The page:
1.In 2019, the Joint Committee on Human Rights held an inquiry and reported on the right to a family life of children whose mothers are in prison. In 2020, we published our report into Human Rights and the Government’s response to COVID-19: children whose mothers are in prison.
2.During these evidence sessions, and the subsequent reports, we have highlighted the plight of children whose parents are in prison. We heard from grandparents who had stepped in to care for their grandchildren when their daughters were imprisoned and heard from the children themselves about the effect that having a parent, especially a mother who is usually the main care-giver, in prison has on their own lives, and their own human rights. For the purposes of this report, we have drawn on earlier inquiries and evidence, to inform our proposed amendments to the Police, Crime, Sentencing and Courts Bill.
3.This issue engages the right to family life, which is protected under Article 8 European Convention on Human Rights (ECHR). The UN Convention on the Rights of the Child (UNCRC) is also important: Articles 2 (non-discrimination), 3 (best interests of the child), 12 (respect for the views of the child) and 20 (children deprived of family environment) are engaged by this issue.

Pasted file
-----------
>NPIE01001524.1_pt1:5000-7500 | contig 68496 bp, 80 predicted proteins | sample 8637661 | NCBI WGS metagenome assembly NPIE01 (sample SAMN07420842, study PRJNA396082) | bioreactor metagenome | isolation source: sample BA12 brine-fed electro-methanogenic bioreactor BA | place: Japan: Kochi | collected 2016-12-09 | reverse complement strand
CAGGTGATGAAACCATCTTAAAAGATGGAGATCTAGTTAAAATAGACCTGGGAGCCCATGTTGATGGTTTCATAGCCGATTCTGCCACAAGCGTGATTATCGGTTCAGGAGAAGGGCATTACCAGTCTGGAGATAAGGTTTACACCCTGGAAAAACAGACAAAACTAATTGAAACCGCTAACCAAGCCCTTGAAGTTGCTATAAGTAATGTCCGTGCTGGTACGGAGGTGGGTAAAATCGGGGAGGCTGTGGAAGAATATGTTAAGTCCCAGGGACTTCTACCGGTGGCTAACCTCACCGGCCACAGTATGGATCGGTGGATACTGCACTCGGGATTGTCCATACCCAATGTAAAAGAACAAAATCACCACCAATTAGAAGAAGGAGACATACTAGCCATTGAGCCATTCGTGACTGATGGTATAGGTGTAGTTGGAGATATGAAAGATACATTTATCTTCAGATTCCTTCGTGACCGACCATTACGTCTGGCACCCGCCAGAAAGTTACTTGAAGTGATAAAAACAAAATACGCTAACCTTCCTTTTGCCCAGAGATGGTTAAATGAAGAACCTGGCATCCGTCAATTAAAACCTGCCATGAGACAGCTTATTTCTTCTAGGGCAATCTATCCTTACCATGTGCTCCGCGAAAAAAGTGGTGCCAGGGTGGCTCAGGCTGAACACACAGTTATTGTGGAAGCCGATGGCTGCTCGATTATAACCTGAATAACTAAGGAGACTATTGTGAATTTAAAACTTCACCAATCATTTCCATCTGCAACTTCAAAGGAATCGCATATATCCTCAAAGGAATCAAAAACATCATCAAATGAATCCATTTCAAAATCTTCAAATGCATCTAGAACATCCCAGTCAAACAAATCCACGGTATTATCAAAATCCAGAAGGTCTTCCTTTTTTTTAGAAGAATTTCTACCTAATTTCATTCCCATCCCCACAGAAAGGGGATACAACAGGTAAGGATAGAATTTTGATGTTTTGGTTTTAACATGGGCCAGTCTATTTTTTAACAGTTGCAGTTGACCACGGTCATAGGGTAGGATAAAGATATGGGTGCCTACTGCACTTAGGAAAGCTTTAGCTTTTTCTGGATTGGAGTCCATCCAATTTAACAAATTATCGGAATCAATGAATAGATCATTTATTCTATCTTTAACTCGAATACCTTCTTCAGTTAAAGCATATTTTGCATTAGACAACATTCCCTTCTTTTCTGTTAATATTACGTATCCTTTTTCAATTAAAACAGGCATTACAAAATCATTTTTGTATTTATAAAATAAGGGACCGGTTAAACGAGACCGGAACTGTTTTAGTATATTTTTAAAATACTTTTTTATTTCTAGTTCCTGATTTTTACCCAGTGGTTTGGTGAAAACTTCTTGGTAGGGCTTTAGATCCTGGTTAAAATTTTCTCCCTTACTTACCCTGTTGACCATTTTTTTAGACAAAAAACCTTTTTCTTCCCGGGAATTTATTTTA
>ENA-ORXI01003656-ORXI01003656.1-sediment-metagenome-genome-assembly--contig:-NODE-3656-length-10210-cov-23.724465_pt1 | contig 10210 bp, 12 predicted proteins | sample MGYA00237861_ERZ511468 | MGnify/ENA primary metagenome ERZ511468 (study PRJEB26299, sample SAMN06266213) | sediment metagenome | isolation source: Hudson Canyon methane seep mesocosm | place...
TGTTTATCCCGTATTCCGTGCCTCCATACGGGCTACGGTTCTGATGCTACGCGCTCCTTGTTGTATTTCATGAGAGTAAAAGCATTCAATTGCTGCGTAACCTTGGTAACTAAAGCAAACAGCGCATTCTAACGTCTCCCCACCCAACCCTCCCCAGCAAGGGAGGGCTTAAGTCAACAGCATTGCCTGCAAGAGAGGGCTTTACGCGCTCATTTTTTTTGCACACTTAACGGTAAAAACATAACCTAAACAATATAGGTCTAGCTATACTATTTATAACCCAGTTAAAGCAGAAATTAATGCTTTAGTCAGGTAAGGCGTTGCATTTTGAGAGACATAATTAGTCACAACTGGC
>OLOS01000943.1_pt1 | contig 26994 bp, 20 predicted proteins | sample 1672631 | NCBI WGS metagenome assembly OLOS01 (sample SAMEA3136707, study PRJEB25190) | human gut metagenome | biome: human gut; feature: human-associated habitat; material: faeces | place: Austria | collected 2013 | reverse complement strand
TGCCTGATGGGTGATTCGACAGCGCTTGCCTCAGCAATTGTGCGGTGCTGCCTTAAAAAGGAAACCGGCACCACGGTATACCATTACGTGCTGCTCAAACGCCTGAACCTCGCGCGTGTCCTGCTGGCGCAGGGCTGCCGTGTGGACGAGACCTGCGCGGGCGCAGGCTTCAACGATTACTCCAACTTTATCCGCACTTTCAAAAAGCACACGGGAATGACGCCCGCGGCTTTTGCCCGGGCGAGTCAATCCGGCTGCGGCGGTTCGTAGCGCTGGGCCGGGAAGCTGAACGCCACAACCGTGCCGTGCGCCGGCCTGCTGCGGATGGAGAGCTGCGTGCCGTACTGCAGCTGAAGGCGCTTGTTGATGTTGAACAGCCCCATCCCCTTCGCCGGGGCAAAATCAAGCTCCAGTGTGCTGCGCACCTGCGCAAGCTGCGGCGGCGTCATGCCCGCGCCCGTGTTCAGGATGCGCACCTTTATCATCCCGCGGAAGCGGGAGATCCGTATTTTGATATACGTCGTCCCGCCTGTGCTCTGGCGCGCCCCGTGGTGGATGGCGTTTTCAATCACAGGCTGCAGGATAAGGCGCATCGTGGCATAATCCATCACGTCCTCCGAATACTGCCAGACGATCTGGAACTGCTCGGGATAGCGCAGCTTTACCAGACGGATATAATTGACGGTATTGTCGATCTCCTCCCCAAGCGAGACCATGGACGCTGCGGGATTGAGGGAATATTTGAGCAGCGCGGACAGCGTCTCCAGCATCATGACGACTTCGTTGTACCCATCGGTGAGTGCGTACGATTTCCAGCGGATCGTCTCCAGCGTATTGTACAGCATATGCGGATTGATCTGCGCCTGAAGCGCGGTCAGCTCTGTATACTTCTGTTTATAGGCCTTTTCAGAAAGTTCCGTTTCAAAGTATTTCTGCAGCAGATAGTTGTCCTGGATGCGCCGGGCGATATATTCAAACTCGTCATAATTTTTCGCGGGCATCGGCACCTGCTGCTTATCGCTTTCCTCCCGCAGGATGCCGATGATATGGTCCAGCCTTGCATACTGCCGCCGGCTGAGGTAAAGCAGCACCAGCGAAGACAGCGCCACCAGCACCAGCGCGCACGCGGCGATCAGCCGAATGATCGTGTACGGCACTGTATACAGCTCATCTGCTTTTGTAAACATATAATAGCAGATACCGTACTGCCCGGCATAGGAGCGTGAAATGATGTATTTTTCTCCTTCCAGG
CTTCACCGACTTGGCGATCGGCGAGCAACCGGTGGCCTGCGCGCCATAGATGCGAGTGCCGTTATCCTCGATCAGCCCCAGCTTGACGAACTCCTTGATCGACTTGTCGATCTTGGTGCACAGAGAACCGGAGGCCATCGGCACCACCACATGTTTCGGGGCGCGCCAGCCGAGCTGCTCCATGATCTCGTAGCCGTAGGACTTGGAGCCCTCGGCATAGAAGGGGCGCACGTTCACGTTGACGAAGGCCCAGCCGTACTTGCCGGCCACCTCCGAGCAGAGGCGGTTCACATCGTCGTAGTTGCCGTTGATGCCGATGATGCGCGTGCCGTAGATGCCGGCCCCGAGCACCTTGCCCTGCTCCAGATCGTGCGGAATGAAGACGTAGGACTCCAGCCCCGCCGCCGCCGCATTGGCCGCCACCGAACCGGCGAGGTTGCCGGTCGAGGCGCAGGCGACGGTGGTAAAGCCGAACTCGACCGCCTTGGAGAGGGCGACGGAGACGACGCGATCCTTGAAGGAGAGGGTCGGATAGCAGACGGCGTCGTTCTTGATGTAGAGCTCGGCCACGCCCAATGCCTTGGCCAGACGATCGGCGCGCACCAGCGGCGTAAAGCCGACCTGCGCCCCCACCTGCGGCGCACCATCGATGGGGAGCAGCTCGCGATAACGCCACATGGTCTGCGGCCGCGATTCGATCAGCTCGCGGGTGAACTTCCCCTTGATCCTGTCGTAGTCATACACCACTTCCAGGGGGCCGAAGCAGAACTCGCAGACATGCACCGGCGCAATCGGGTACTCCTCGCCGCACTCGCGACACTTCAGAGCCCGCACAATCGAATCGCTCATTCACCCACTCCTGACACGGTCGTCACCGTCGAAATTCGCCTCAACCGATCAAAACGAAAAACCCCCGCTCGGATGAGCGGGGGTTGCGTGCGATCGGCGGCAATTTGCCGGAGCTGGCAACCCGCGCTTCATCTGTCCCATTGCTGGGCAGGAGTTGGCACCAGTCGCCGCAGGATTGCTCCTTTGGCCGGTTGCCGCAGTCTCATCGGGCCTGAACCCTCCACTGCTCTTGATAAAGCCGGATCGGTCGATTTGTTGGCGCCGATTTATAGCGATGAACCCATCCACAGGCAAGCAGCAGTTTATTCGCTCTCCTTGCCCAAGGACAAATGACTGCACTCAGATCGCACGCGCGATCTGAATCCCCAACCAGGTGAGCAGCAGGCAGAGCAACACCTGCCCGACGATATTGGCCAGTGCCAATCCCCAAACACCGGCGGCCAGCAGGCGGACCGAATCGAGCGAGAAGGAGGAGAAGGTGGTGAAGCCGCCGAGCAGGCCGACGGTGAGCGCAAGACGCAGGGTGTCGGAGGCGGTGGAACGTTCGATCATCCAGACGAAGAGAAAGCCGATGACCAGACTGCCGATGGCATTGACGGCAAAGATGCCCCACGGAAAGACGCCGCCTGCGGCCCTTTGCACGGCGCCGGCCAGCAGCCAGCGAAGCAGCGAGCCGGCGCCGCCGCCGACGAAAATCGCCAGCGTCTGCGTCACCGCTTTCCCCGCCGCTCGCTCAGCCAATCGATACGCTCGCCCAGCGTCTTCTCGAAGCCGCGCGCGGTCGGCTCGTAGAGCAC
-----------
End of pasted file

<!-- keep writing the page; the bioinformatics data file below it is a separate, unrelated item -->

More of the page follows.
4.While the pandemic shone a spotlight on the impact of the separation of children from their mothers in prison, these problems were not new. The 2019 inquiry and report called for fundamental changes in four areas:
As our country seeks to recover from the pandemic, we must now address the injustices it has so starkly highlighted. The Police, Crime, Sentencing and Courts Bill is an opportunity for some of these areas to be addressed. We are in the process of undertaking legislative scrutiny of the Bill, and we will publish our views on the Bill in due course. In the following chapter we set out the problems relating to sentencing of mothers that should be addressed through amendments to the Bill, and our proposals to address these issues are contained in the annex to this report.
1 The Joint Committee on Human Rights, Twenty-Second Report of Session 2017–19, , HC 1610 / HL Paper 411
2 The Joint Committee on Human Rights, Sixth Report of Session 2019–21, , HC 518 / HL Paper 90
3 Throughout this report we refer to children whose mothers are in prison. However, sometimes the primary carer is the child’s father or indeed another person, and we have drafted our amendments to ensure that they apply to all children and their primary carers.
4 The Joint Committee on Human Rights, Twenty-Second Report of Session 2017–19, , HC 1610 / HL Paper 411